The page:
- Fire Safety in the Early Care and Education Environment
- Indoor Safety in the Early Childhood Setting
- Outdoor Safety in the Early Childhood Setting
When COVID-19 hit, schools across the country raced to adopt virtual learning environments that allowed their students to connect and engage without having to attend in-person sessions. While it proved to be an effective way to limit the spread of coronavirus, it didn’t come without its own share of challenges.
For some families, a lack of access to technology meant they were no longer able to receive the instruction they needed. For others, not being able to have one-on-one time with educators led to a decline in learning. Finally, despite the best attempts from schools and video conferencing providers, teachers and students still fell victim to technology issues, including lack of connectivity, dropped calls, and more.
As the pandemic waned and in-person learning resumed, many schools opted to keep hybrid learning as an option for their students. Despite the added convenience this affords some families, it has also greatly contributed to one of the top issues in early childhood education: technology.
As technology changes in the classroom, teachers must race to keep up with it.
The same goes for the technology students interact with.
Teachers today have to decide how to incorporate technology into their classrooms, what screen time limits to set for their students and how to navigate a digital landscape that’s different every year.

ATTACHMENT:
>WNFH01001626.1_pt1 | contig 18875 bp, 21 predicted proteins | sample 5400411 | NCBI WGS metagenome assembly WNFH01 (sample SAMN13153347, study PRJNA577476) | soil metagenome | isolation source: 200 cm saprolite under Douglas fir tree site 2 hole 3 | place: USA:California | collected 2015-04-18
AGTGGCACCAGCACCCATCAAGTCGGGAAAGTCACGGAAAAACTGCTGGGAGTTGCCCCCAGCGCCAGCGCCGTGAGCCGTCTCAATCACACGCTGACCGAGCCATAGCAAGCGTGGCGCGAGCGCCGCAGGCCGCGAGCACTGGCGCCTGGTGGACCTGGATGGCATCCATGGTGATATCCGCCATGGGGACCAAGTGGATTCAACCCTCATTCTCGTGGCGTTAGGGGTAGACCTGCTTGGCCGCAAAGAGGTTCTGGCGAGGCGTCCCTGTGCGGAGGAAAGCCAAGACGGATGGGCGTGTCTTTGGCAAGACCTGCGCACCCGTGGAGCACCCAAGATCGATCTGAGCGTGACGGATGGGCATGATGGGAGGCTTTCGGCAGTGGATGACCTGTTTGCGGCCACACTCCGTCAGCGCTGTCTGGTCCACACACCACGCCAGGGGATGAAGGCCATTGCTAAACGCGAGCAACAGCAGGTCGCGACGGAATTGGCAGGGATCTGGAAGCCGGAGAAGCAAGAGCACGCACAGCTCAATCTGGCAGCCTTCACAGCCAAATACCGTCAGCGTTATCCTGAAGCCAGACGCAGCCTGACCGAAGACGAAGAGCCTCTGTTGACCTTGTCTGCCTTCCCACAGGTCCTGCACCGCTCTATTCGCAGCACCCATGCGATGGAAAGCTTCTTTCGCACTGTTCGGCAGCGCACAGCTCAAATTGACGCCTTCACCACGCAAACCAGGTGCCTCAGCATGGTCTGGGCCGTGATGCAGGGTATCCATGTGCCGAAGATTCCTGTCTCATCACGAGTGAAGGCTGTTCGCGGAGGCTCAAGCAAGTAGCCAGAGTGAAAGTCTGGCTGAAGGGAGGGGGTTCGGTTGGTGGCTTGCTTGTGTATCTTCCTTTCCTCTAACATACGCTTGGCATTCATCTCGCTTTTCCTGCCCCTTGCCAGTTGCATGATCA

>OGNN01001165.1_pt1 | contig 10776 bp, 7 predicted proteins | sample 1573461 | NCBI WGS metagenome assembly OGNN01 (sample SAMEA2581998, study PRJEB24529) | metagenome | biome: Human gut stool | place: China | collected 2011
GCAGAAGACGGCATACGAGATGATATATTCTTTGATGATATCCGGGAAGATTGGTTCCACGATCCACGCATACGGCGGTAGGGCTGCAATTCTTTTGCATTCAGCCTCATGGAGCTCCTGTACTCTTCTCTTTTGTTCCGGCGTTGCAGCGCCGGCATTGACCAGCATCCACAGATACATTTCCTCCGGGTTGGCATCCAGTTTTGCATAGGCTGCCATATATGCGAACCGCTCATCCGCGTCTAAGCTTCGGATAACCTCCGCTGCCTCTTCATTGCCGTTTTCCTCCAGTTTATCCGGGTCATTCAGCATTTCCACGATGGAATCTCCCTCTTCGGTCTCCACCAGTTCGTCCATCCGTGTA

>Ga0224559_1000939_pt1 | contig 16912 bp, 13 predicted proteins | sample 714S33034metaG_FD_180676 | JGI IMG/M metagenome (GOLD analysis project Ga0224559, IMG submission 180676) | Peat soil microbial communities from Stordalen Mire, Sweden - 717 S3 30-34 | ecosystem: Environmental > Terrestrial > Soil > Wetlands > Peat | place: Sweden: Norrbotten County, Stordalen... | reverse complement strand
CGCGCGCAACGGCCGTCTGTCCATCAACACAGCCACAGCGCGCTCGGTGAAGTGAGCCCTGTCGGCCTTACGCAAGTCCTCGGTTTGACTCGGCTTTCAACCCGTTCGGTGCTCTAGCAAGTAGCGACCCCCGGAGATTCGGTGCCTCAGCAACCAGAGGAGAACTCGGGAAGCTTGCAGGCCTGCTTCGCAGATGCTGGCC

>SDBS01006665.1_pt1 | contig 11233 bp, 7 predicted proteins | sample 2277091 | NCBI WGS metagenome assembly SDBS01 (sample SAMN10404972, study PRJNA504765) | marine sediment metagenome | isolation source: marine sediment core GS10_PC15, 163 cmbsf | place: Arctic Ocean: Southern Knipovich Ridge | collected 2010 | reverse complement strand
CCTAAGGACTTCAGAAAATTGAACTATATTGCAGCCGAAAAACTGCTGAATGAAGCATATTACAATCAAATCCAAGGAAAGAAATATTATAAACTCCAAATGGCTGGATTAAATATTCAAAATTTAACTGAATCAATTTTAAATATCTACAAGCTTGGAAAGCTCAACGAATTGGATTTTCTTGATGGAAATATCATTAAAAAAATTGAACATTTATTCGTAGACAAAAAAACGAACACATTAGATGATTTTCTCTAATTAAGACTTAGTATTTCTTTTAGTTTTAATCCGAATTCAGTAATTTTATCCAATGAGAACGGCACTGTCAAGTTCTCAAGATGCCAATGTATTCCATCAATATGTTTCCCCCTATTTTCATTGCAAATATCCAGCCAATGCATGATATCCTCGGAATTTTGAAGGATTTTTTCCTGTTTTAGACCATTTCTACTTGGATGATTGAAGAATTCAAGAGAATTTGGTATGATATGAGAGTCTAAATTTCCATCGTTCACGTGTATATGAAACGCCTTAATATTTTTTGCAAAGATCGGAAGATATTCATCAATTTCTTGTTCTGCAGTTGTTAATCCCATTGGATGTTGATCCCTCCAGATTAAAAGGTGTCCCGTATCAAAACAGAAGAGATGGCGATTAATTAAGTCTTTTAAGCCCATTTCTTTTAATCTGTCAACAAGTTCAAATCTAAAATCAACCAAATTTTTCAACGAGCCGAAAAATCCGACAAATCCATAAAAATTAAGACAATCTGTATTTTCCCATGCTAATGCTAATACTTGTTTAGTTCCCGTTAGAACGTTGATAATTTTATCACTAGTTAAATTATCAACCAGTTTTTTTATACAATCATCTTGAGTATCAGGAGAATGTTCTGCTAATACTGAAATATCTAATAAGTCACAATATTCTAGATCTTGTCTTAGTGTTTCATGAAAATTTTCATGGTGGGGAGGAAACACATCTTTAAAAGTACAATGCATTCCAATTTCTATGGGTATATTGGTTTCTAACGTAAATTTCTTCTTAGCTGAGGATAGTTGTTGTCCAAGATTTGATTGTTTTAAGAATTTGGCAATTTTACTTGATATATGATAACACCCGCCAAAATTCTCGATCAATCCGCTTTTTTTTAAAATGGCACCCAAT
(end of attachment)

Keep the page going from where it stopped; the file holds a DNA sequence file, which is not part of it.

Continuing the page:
What can you do?: The best way to combat the ever-changing technology landscape in early childhood education is to make sure you’re staying up-to-date on industry recommendations and research. Our The Child’s Digital Universe: Technology and Digital Media in Early Childhood course is the perfect place to start.
Lack of parent engagement and communication.
As any teacher can attest to, trying to build an engaged and communicative parent base is another one of the prominent issues in early childhood education. Unlike other professions, teachers have to deal with the 20+ personalities in their classroom, as well as the 40+ personalities of those students’ guardians. Not to mention the frustration that can result from parents who are never present — or those who are overly present.
Plus, funding issues in early childhood education can often hamper parent-teacher communication. For example, some programs might not have the funds available to provide teachers with software that allows them to quickly send email blasts to all families. As a result, educators may find themselves having to send important updates via email one family at a time.
What can you do?: While parent-teacher communication will likely always be one of the problems facing early childhood education, there are things you can do as a teacher to lessen the effect it has on you and your classroom. One of those resources is our course Parent Communication: Building Partners in the Educational Process.